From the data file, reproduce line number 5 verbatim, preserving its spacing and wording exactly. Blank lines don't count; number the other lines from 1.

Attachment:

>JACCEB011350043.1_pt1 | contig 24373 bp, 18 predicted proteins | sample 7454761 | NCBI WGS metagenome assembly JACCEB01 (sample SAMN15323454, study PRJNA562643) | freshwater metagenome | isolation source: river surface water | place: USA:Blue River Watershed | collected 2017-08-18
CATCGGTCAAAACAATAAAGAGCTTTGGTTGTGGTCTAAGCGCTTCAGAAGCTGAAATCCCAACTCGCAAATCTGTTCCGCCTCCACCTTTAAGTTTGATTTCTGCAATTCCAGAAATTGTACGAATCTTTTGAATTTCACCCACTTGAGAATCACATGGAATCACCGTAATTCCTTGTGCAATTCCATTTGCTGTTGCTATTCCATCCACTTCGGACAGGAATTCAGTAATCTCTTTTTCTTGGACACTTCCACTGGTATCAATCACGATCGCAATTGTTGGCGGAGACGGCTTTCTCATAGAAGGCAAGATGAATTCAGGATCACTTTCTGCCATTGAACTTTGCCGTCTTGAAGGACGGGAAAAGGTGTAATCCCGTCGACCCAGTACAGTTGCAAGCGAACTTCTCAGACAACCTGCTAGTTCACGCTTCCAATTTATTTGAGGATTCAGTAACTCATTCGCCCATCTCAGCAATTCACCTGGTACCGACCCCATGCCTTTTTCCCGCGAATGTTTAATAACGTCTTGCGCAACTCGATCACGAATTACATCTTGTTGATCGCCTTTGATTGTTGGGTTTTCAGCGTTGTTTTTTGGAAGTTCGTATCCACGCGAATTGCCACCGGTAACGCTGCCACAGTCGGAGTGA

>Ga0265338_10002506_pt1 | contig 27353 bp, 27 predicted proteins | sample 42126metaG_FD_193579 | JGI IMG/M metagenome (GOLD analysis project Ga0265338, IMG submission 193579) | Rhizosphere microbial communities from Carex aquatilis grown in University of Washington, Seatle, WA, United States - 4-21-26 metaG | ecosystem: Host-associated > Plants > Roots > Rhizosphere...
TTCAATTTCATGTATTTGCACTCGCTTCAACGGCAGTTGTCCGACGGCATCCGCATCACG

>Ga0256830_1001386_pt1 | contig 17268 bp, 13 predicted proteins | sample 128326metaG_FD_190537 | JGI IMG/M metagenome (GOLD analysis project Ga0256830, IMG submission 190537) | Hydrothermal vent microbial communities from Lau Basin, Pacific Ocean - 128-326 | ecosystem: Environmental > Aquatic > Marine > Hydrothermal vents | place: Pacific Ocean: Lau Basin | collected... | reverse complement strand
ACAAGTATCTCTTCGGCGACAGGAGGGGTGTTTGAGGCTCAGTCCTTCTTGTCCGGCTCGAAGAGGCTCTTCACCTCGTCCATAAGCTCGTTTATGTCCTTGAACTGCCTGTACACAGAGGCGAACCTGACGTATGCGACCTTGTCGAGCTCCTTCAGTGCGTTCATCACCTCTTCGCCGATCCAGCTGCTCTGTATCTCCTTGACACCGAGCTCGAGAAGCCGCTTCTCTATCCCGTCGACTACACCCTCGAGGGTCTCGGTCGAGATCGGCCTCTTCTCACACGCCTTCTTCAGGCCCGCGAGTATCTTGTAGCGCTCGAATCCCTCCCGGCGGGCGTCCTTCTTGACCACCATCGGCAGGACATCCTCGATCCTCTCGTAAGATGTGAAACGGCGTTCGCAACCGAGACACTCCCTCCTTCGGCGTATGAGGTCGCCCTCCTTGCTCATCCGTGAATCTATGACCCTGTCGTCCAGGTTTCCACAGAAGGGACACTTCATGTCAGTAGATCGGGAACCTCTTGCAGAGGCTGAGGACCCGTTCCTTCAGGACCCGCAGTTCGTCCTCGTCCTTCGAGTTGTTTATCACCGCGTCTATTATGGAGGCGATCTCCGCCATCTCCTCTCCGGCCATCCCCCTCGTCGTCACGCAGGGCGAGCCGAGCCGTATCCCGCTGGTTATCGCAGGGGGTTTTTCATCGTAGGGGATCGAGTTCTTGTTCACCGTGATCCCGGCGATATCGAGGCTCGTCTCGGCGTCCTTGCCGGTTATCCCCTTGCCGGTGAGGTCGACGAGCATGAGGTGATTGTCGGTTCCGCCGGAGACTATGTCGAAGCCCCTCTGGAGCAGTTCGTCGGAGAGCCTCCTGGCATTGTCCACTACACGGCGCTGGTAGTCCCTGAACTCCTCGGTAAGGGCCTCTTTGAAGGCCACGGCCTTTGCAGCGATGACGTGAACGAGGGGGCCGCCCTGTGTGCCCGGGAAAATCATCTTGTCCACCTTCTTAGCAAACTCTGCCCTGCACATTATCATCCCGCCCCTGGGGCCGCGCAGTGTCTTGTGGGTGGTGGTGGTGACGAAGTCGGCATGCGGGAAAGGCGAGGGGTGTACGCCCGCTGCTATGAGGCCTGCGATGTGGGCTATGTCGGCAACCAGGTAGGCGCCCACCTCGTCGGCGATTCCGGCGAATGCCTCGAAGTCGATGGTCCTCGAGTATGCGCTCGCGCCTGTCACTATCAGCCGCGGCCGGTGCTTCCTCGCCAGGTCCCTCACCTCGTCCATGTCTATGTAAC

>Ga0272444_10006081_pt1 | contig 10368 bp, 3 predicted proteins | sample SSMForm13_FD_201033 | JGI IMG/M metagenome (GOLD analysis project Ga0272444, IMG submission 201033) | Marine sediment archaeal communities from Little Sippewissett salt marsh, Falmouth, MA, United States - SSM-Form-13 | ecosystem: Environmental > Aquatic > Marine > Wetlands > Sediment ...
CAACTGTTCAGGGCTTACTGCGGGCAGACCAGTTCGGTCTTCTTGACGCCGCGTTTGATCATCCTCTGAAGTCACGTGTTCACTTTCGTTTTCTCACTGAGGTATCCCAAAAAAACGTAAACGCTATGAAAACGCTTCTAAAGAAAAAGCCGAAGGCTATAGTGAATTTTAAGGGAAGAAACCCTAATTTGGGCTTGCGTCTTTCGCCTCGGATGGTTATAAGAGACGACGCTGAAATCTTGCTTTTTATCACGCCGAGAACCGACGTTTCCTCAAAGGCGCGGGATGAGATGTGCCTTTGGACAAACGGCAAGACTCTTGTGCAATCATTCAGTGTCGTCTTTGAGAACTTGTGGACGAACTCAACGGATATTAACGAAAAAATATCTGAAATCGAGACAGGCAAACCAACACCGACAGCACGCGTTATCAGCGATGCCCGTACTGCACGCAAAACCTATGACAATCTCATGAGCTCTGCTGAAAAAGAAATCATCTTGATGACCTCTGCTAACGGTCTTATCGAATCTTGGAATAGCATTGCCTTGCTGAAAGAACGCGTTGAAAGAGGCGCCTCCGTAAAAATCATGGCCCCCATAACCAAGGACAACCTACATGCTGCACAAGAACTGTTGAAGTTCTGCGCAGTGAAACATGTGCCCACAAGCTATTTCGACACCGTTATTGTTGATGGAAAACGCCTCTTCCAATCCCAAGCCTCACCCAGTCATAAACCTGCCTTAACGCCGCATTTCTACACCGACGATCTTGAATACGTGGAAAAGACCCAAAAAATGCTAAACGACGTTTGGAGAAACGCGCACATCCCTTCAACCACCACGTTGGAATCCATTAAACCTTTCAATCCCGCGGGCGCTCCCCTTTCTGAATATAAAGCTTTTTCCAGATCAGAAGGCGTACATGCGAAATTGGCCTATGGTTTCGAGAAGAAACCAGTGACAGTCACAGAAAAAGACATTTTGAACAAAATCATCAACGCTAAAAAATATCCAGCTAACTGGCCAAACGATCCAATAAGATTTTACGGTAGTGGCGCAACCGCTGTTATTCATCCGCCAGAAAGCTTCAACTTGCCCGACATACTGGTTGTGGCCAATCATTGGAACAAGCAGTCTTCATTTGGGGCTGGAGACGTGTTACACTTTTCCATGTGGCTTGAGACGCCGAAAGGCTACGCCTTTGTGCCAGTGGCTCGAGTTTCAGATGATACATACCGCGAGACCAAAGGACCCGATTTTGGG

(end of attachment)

>Ga0256830_1001386_pt1 | contig 17268 bp, 13 predicted proteins | sample 128326metaG_FD_190537 | JGI IMG/M metagenome (GOLD analysis project Ga0256830, IMG submission 190537) | Hydrothermal vent microbial communities from Lau Basin, Pacific Ocean - 128-326 | ecosystem: Environmental > Aquatic > Marine > Hydrothermal vents | place: Pacific Ocean: Lau Basin | collected... | reverse complement strand